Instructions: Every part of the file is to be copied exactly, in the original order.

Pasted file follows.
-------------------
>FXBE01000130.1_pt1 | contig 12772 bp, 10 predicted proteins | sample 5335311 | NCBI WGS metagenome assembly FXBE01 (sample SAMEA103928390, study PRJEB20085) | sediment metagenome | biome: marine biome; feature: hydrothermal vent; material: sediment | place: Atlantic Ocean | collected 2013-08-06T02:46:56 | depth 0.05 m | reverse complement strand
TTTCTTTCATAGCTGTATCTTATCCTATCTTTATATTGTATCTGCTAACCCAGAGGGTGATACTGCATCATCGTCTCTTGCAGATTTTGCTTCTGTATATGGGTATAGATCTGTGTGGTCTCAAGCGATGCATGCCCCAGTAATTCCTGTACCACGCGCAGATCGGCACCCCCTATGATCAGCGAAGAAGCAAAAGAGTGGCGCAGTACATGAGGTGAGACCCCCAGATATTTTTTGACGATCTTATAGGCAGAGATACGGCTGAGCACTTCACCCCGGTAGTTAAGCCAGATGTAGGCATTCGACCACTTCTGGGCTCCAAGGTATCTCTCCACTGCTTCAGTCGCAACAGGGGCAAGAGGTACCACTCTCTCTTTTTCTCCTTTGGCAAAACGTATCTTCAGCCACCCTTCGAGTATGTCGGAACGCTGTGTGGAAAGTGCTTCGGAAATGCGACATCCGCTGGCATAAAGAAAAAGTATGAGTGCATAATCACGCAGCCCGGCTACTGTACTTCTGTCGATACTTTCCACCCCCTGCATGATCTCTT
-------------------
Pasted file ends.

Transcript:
>FXBE01000130.1_pt1 | contig 12772 bp, 10 predicted proteins | sample 5335311 | NCBI WGS metagenome assembly FXBE01 (sample SAMEA103928390, study PRJEB20085) | sediment metagenome | biome: marine biome; feature: hydrothermal vent; material: sediment | place: Atlantic Ocean | collected 2013-08-06T02:46:56 | depth 0.05 m | reverse complement strand
TTTCTTTCATAGCTGTATCTTATCCTATCTTTATATTGTATCTGCTAACCCAGAGGGTGATACTGCATCATCGTCTCTTGCAGATTTTGCTTCTGTATATGGGTATAGATCTGTGTGGTCTCAAGCGATGCATGCCCCAGTAATTCCTGTACCACGCGCAGATCGGCACCCCCTATGATCAGCGAAGAAGCAAAAGAGTGGCGCAGTACATGAGGTGAGACCCCCAGATATTTTTTGACGATCTTATAGGCAGAGATACGGCTGAGCACTTCACCCCGGTAGTTAAGCCAGATGTAGGCATTCGACCACTTCTGGGCTCCAAGGTATCTCTCCACTGCTTCAGTCGCAACAGGGGCAAGAGGTACCACTCTCTCTTTTTCTCCTTTGGCAAAACGTATCTTCAGCCACCCTTCGAGTATGTCGGAACGCTGTGTGGAAAGTGCTTCGGAAATGCGACATCCGCTGGCATAAAGAAAAAGTATGAGTGCATAATCACGCAGCCCGGCTACTGTACTTCTGTCGATACTTTCCACCCCCTGCATGATCTCTT